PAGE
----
President Barack Obama is making a case for strengthening oversight of the financial industry with his nominations of former prosecutor Mary Jo White to be chairwoman of the Securities and Exchange Commission and Richard Cordray as director of the Consumer Financial Protection Bureau.
“We passed tough reforms to protect consumers in our financial system from the kinds of abuse that nearly brought the economy to its knees,” Obama said in a White House announcement. “But it’s not enough to change the law. We also need cops on the beat to enforce the law.”
The decision to again seek Cordray’s nomination, after using a recess appointment to install him at the CFPB, will almost certainly draw new controversy, but White is being nominated to a post with arguably greater consequence for the financial world.
Now a partner at the law firm Debevoise & Plimpton, White previously served as the U.S. attorney for the Southern District of New York, the geographic center of many financial crimes investigations. She is also known for helping lead the successful prosecutions of the crime boss John Gotti and the terrorists responsible for the 1993 World Trade Center attack.
Several Senate Democrats praised White and predicted swift confirmation.
“Mary Jo White is a fearless, tough-as-nails prosecutor with the knowledge of industry to keep up with the markets’ swift innovation,” said Sen. Charles E. Schumer, D-N.Y. “She will not shy away from enforcing the laws to ensure that markets operate fairly, but her integrity means she will approach all matters without regard to politics.”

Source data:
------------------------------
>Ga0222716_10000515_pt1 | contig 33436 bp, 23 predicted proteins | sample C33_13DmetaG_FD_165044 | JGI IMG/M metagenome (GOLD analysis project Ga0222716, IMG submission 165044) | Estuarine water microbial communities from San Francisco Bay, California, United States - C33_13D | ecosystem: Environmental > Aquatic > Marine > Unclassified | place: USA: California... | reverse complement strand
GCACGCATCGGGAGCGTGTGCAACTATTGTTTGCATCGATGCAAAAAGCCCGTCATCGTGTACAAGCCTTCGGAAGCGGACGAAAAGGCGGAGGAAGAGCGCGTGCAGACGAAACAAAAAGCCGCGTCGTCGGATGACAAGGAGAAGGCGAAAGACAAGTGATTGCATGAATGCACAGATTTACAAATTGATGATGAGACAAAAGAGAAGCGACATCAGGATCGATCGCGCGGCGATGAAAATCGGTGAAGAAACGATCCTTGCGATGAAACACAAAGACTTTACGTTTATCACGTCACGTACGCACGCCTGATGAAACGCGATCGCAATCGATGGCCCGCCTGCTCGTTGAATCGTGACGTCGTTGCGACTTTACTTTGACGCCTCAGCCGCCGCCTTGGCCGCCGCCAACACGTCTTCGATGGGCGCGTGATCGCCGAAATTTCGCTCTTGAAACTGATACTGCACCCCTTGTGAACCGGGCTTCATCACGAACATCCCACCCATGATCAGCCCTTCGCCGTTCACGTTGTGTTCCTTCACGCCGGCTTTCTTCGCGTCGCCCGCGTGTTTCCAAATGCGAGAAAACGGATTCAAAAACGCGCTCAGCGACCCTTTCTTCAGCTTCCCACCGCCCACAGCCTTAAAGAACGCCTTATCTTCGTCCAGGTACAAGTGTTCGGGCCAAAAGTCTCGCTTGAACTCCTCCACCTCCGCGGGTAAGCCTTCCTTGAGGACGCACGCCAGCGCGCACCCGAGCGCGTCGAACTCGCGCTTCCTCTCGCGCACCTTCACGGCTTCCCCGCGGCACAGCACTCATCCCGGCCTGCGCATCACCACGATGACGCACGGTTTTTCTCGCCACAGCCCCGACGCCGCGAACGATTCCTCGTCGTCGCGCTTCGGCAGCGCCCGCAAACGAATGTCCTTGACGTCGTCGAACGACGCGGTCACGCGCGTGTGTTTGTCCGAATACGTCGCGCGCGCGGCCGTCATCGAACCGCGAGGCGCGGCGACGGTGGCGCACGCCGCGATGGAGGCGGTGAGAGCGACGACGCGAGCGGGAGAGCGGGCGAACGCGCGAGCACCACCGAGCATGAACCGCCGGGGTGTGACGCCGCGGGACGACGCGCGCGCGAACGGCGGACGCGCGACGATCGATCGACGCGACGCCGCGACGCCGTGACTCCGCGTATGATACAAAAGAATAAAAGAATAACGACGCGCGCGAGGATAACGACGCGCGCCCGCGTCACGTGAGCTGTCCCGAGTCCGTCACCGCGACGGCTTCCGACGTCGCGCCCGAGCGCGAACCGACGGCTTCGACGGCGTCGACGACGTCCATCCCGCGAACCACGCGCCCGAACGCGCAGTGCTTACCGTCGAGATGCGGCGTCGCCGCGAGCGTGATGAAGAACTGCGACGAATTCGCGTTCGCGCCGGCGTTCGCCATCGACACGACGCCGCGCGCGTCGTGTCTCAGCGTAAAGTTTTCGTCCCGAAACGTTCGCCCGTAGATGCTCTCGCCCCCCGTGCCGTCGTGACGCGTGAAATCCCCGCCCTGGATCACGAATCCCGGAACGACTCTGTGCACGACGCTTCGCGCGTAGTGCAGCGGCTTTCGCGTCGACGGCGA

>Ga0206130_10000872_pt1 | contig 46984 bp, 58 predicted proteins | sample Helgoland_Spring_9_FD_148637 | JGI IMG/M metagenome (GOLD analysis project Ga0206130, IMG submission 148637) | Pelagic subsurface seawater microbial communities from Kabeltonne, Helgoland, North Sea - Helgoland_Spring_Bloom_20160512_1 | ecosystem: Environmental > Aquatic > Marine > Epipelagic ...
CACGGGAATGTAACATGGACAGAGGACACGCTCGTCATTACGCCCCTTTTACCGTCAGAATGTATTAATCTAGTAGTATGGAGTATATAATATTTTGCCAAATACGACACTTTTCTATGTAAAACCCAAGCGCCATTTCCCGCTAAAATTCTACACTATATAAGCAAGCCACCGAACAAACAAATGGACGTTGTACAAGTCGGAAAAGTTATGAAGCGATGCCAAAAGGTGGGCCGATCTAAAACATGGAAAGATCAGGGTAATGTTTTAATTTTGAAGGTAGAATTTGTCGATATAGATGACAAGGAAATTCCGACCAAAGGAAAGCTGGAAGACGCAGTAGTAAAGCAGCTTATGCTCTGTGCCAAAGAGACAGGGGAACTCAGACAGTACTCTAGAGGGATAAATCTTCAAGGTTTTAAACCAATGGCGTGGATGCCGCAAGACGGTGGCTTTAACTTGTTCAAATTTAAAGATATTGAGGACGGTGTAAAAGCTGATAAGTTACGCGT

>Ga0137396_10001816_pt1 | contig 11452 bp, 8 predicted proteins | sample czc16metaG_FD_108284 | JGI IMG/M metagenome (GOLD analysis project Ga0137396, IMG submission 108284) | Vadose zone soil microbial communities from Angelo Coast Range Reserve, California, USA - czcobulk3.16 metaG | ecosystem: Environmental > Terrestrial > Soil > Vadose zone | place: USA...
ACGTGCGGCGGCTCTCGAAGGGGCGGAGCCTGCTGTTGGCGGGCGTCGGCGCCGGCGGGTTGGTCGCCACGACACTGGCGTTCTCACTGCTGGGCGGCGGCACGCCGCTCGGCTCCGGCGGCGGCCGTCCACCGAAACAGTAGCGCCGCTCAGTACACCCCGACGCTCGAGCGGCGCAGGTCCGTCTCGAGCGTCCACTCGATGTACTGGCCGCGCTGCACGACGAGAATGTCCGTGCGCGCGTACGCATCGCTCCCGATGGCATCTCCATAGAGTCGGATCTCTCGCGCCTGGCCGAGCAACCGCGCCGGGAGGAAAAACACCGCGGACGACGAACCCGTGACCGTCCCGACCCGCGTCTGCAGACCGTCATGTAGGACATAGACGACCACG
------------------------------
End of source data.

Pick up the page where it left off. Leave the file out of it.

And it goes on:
“She will easily be confirmed,” Schumer said.
Sen. Carl Levin, D-Mich., called White “an excellent public servant and an able prosecutor.” Levin also said he hoped to hear from her about her commitment to fully implement the Dodd-Frank financial regulatory law (PL 111-203), which was intended to prevent a repeat of the 2008 financial crisis.
Senate Republicans were less vocal, but they did not signal opposition to White’s nomination. That would provide some relief for the administration from the heated criticism it has faced from GOP lawmakers who opposed the Dodd-Frank financial regulatory overhaul (PL 111-203) and fought its implementation since the law was passed in 2010.
“Having an SEC chairman with extensive prosecutorial experience can be a good thing,” said Sen. Charles E. Grassley, R-Iowa, a Finance Committee member who has long been interested in clamping down on financial fraud. “With the Justice Department repeatedly giving large financial institutions a pass on prosecutions, the SEC is the last line of defense for individual investors.”
Advocacy groups in favor of stricter financial regulation gave rave reviews to White.
“Wall Street is a high-crime area, and Mary Jo White brings the right skill set to restore the rule of law on Wall Street,” said Dennis Kelleher, CEO of Better Markets, a public interest organization.
Mary L. Schapiro stepped down as SEC chairwoman in November, and Commissioner Elisse B. Walter has been leading the agency in the interim.
Controversial Consumer Bureau
Cordray, on the other hand, likely faces a tough path to confirmation.
He is currently director of the consumer bureau, which was created by the Dodd-Frank law to serve as a watchdog for people seeking mortgages, credit cards and other financial products.
Sen. Dianne Feinstein, D-Calif., chairman of the Senate Intelligence Committee, speaks with reporters in the Capitol after a speech on the Senate floor that accused the CIA of searching computers set up for Congressional staff for their research of interrogation programs.